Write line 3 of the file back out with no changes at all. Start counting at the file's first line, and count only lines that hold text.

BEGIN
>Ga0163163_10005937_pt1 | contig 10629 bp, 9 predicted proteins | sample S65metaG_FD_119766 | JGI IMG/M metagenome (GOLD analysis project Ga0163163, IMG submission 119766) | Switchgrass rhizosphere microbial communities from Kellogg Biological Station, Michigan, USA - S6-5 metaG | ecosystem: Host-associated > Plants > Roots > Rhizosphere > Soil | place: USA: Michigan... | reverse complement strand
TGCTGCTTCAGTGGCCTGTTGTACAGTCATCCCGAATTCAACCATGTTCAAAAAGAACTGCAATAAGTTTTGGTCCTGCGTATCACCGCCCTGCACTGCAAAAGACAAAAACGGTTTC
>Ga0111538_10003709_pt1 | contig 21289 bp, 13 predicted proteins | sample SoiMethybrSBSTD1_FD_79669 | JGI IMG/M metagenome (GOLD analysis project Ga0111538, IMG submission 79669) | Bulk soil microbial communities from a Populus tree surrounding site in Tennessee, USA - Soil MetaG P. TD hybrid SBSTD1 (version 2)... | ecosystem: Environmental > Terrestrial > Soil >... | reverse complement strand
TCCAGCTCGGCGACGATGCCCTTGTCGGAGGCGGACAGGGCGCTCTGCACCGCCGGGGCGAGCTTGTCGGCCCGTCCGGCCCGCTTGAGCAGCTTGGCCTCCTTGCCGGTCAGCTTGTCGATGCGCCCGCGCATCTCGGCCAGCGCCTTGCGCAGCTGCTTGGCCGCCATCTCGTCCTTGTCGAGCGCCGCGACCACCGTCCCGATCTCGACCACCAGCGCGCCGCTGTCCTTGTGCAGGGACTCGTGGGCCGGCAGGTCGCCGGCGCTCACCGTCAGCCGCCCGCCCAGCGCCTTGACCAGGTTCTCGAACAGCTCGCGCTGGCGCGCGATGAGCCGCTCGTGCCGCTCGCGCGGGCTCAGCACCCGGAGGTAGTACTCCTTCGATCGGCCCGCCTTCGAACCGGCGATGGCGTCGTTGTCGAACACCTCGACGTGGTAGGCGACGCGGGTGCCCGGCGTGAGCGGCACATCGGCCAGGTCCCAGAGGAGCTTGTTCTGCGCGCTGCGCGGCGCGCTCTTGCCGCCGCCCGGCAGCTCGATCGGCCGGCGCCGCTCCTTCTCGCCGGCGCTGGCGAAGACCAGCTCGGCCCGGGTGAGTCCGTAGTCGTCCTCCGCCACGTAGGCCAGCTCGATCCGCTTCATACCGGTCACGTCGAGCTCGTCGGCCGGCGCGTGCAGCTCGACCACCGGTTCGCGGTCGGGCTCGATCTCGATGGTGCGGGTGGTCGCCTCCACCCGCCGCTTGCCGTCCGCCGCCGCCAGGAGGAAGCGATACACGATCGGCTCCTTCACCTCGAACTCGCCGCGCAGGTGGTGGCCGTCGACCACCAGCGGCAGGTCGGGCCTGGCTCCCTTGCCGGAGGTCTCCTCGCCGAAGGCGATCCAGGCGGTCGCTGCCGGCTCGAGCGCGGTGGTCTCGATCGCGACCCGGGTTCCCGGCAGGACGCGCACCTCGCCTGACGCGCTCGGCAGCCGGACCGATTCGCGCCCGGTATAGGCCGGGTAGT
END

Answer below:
>Ga0111538_10003709_pt1 | contig 21289 bp, 13 predicted proteins | sample SoiMethybrSBSTD1_FD_79669 | JGI IMG/M metagenome (GOLD analysis project Ga0111538, IMG submission 79669) | Bulk soil microbial communities from a Populus tree surrounding site in Tennessee, USA - Soil MetaG P. TD hybrid SBSTD1 (version 2)... | ecosystem: Environmental > Terrestrial > Soil >... | reverse complement strand